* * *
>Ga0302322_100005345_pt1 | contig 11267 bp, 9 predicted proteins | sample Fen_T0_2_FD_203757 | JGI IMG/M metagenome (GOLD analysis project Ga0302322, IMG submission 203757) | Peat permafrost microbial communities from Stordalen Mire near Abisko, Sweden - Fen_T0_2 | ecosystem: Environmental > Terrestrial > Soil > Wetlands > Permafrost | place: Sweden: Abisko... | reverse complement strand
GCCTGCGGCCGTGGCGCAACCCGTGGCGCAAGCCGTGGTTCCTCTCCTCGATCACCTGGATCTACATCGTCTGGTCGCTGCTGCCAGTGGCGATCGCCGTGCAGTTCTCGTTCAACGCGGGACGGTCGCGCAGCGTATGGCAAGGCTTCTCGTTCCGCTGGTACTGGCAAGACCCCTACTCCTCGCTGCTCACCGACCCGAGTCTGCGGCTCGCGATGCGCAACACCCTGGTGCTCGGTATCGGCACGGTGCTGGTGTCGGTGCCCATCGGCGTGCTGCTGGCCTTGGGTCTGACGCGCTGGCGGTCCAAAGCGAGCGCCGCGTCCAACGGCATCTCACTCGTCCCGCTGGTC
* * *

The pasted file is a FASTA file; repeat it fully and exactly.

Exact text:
>Ga0302322_100005345_pt1 | contig 11267 bp, 9 predicted proteins | sample Fen_T0_2_FD_203757 | JGI IMG/M metagenome (GOLD analysis project Ga0302322, IMG submission 203757) | Peat permafrost microbial communities from Stordalen Mire near Abisko, Sweden - Fen_T0_2 | ecosystem: Environmental > Terrestrial > Soil > Wetlands > Permafrost | place: Sweden: Abisko... | reverse complement strand
GCCTGCGGCCGTGGCGCAACCCGTGGCGCAAGCCGTGGTTCCTCTCCTCGATCACCTGGATCTACATCGTCTGGTCGCTGCTGCCAGTGGCGATCGCCGTGCAGTTCTCGTTCAACGCGGGACGGTCGCGCAGCGTATGGCAAGGCTTCTCGTTCCGCTGGTACTGGCAAGACCCCTACTCCTCGCTGCTCACCGACCCGAGTCTGCGGCTCGCGATGCGCAACACCCTGGTGCTCGGTATCGGCACGGTGCTGGTGTCGGTGCCCATCGGCGTGCTGCTGGCCTTGGGTCTGACGCGCTGGCGGTCCAAAGCGAGCGCCGCGTCCAACGGCATCTCACTCGTCCCGCTGGTC